Farewell, till We meet, if not on Earth, yet in Heaven.

O Lord we offer unto thee all praise and thanks for the glory of Thy grace that shined forth in Thine anointed servant Charles; and we beseech Thee to give us all grace. by a careful studious imitation of this Thy blessed Saint and Martyr, that we may be made worthy to receive benefit by his prayers, which he, in communion with the Church Catholic, offers up unto Thee for that part of it here Militant, through Thy Son, our Blessed Saviour Jesus Christ. Amen.

Holy Charles, pray for us!

the angelical doctor and the brother angelical

January 28th was the feast of St. Thomas Aquinas, the Angelical Doctor. On January the 27th MM and I were in New York City looking at the Fra Angelico pictures at the Met. Fra Angelico, like Thomas Aquinas, was a member of the order of the Friars Preachers, the Dominicans. He came to be called the Angelical Painter by way of comparison of his paintings with the teachings of the Angelical Doctor. Fra Angelico's paintings are to be understood as sermons, as proclamations of the Gospel. And that is abundantly clear at the exhibition at the met. My favorite picture there is a drawing of our Lord's crucifixion, in black and white, with only the blood from our Lord's wounds is colored in red. On the reverse of the drawing of the crucifixion, at the exhibition, is displayed a drawing of Justice. Above is a Fra Angelico painting of St. Thomas Aquinas.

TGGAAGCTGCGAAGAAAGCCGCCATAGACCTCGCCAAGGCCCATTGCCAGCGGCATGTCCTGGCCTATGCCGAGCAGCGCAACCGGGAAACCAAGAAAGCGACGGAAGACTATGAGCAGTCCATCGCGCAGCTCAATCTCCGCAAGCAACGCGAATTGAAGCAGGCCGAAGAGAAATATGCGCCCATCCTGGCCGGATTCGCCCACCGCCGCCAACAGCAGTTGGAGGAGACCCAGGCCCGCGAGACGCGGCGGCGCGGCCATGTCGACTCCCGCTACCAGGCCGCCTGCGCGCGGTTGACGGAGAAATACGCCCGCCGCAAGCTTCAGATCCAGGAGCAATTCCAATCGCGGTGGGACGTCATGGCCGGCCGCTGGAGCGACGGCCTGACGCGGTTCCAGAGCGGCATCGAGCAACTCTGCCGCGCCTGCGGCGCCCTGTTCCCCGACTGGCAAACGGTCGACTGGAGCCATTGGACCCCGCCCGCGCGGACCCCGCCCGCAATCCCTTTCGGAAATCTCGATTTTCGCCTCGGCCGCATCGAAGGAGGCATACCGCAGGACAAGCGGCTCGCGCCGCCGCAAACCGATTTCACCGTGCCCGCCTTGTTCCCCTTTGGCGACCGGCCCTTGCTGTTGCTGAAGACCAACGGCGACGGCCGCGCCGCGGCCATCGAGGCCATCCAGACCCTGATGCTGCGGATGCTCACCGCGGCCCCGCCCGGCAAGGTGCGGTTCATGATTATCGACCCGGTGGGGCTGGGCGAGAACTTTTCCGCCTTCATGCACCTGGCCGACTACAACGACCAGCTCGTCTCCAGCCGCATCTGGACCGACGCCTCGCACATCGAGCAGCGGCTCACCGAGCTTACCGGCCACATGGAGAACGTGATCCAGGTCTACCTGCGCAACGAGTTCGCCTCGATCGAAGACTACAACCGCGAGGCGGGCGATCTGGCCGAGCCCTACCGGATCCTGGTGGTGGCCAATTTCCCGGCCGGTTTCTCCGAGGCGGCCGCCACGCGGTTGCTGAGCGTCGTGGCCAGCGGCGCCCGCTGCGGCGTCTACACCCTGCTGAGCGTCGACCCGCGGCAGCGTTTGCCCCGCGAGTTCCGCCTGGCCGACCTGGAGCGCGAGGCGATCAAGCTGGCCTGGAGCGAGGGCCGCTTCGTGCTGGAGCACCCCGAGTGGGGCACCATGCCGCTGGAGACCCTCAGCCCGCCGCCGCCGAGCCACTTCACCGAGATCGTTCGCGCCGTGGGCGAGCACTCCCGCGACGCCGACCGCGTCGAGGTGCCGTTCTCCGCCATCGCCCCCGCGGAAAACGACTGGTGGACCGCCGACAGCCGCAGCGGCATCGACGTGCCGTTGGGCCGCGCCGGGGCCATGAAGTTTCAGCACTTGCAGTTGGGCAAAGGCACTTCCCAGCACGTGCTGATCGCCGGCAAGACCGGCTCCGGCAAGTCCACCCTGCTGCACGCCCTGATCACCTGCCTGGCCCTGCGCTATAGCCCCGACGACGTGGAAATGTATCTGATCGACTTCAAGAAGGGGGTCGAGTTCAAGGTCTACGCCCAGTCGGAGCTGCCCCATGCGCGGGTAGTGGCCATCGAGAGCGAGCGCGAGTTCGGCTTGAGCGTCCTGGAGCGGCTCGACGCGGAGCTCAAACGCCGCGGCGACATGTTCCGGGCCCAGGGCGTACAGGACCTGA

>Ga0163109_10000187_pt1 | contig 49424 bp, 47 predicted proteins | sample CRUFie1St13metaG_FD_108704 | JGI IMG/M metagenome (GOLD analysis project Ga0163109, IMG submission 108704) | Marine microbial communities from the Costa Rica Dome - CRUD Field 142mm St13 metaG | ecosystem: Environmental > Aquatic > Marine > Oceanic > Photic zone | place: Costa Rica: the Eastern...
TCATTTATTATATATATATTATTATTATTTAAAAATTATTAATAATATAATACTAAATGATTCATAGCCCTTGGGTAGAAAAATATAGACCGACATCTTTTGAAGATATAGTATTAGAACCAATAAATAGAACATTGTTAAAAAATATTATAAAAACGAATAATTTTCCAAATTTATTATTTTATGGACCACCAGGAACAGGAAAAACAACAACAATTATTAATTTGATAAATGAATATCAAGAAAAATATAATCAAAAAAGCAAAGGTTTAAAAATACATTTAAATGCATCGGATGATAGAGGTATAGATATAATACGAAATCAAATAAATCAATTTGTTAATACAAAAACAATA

Here is a prayer for students attributed to St. Thomas Aqunias:

Creator of all things, true source of Light and Wisdom, lofty source of all Being, graciously let a ray of your brilliance penetrate into the darkness of my understanding and take from me the double darkness in which I have been born, sin and ignorance. Give me a sharp sense of understanding, a retentive memory, and the ability to grasp things correctly and fundamentally. Grant me the talent of being exact in my explanations, and the ability to express myself with thoroughness and charm. Point out the beginning, direct the progress, and hel the completion. Through Christ our Lord. Amen.